Dr. Sidi Mohamed Omar (Polisario Representative to the UN): The Moroccan state-owned news agency, MAP, published an article on 14 April 2020 entitled “Moroccan Embassy in South Africa Deconstructs Pretoria Allegations about Morocco’s Territorial Integrity”.The article claims that “The Moroccan embassy in South Africa… deconstru[ed] point by point the fanciful fabrications contained in a statement issued on Monday by DIRCO [South African Department of International Relations and Cooperation] in response to an article published by the Moroccan News Agency (MAP)”.
Let us see now how the main claims (highlighted in bold) contained in the statement of the Moroccan embassy are deconstructed point by point.
“On the legal level, the embassy recalled that nearly 70 Security Council resolutions and no less than 120 reports of the various UN Secretaries General on the issue do not include any reference to Moroccan Sahara as an “occupied territory” or Morocco as an “occupying force”, noting that DIRCO’s allegations on this point clearly represent a political and ideologicalopinion devoid of any legal basis”.
Unpacking the claim above would entail a detailed examination of all the “nearly” and “no less than” UN resolutions and reports, referred to in the Moroccan statement, but space constraints do not permit it. However, it is an undisputable fact that Western Sahara has been on the agenda of the UN General Assembly (UNGA), and consequently on the agendas of both the UNGA Fourth Committee and the UNGA Special Committee on Decolonisation (C-24), since 1963 as a Non-Self-Governing Territory to which the Declaration on the Granting of Independence of Colonial Countries and Peoples (UNGA resolution 1514 (XV) of 14 December 1960) is applicable as expressly established in all UNGA resolutions on the matter. Based on this fact, let us now see some of the UN literature on the subject.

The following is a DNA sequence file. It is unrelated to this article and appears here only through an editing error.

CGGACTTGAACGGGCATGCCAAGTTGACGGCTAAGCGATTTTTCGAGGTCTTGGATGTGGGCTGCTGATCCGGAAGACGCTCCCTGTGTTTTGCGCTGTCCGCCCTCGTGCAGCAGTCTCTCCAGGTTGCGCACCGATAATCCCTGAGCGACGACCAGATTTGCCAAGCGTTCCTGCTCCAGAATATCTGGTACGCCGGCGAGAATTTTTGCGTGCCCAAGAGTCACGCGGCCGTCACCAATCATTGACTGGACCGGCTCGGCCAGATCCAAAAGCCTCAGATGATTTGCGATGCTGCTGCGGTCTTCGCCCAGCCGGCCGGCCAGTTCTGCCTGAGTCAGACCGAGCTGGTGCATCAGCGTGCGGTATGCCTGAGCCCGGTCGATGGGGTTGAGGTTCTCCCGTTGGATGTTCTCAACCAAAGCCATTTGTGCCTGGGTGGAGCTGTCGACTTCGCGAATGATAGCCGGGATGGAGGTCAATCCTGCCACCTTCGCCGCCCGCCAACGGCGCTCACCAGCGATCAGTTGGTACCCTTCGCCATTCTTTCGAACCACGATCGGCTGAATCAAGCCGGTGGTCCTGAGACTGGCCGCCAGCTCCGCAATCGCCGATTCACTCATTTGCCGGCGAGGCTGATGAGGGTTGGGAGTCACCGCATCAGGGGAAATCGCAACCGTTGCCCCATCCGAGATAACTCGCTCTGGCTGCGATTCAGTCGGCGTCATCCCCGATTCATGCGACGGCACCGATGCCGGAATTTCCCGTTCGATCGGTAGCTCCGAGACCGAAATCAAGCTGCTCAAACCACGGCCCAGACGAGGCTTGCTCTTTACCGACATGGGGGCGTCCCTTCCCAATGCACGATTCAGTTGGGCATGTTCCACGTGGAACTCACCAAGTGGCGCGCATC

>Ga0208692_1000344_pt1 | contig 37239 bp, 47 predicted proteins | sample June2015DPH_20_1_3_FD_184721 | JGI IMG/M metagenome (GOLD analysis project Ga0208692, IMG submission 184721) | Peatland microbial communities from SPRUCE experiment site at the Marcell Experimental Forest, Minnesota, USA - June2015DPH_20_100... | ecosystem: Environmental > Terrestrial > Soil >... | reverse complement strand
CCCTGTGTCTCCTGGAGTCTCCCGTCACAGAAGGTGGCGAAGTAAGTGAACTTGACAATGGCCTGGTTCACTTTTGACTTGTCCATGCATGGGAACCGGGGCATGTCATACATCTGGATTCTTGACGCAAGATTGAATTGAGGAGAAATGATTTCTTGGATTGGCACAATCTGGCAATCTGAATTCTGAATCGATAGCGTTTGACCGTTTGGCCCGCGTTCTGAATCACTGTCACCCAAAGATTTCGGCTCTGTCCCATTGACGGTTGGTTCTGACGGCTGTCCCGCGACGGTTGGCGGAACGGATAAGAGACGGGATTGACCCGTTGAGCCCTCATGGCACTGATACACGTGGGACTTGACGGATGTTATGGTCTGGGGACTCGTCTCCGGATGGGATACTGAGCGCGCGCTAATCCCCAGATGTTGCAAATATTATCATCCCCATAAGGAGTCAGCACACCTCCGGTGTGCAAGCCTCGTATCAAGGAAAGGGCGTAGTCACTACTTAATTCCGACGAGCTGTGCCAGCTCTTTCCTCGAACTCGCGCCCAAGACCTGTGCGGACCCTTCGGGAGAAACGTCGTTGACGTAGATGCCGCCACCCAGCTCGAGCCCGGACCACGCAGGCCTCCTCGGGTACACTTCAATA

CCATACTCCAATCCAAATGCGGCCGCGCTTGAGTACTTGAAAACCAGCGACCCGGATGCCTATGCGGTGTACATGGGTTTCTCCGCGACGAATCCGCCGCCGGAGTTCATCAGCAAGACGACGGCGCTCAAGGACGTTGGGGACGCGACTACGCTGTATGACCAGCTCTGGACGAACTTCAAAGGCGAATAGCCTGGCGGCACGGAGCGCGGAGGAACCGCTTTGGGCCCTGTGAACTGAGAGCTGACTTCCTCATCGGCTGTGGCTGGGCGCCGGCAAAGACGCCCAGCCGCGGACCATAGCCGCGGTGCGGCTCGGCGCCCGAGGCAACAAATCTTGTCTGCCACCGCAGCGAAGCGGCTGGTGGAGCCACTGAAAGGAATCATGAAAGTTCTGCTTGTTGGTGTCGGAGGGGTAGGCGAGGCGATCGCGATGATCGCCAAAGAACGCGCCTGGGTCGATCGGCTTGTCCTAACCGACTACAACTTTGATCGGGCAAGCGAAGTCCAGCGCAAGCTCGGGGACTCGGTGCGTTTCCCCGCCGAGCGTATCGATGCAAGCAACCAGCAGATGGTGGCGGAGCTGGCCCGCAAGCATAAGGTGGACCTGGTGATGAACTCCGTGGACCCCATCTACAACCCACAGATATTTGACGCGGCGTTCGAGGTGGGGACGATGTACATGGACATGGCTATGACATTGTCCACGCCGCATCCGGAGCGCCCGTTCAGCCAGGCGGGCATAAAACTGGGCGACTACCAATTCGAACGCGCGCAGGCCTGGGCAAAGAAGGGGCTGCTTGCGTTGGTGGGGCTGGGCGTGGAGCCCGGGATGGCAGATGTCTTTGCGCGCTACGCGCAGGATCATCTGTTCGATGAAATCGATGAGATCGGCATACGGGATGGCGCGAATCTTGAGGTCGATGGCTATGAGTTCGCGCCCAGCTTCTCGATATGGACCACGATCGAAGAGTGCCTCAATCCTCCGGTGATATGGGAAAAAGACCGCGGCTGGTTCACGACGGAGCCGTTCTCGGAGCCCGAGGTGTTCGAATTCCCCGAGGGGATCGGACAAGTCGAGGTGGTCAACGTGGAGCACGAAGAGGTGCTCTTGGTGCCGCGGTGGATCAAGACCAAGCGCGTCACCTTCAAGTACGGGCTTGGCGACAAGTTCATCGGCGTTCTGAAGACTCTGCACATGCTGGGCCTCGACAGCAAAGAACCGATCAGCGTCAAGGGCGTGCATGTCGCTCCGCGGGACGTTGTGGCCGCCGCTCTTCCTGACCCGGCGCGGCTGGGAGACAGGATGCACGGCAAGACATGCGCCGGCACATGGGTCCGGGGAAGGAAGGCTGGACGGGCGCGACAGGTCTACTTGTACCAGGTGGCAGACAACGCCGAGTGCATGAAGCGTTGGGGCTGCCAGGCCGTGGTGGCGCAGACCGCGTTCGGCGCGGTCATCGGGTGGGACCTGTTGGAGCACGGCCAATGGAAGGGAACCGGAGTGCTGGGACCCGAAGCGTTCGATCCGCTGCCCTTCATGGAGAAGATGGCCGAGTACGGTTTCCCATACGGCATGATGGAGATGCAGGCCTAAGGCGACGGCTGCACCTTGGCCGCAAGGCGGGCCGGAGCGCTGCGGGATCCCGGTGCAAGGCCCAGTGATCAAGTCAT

In response to the so-called “green march” by which Morocco began its expansionist offensive on Western Sahara, on 6 November 1975, the UN Security Council(UNSC) unanimously adopted resolution 380 (1975) in which the UNSC, in operative paragraphs, “1. Deplores the holding of the march;2. Calls upon Morocco immediately to withdraw from the Territory of Western Sahara all the participants in the march” (italics in the original). Why did the UNSC call on Morocco immediately to withdraw its march from the Territory of Western Sahara, and would the UNSC have acted in this way had it recognised Morocco’s claims over the Territory? The answer is simple. The UNSC called on Morocco to withdraw all the participants in the march from Western Sahara because the Moroccan marchers “have violated the boundary of Western Sahara and illegally entered foreign territory” as pointed out by the Spanish Representative during the UNSC session. The illegal act carried out by Morocco involved “the possibility of a military conflict threatening peace and security” as underscored by the then President of the UNSC(USSR). In response, the UNSC therefore had to exercise its powers with respect to maintaining international peace and security in line with the UN Charter that prohibits the threat or use of force against any state or in any other manner inconsistent with the purposes of the United Nations.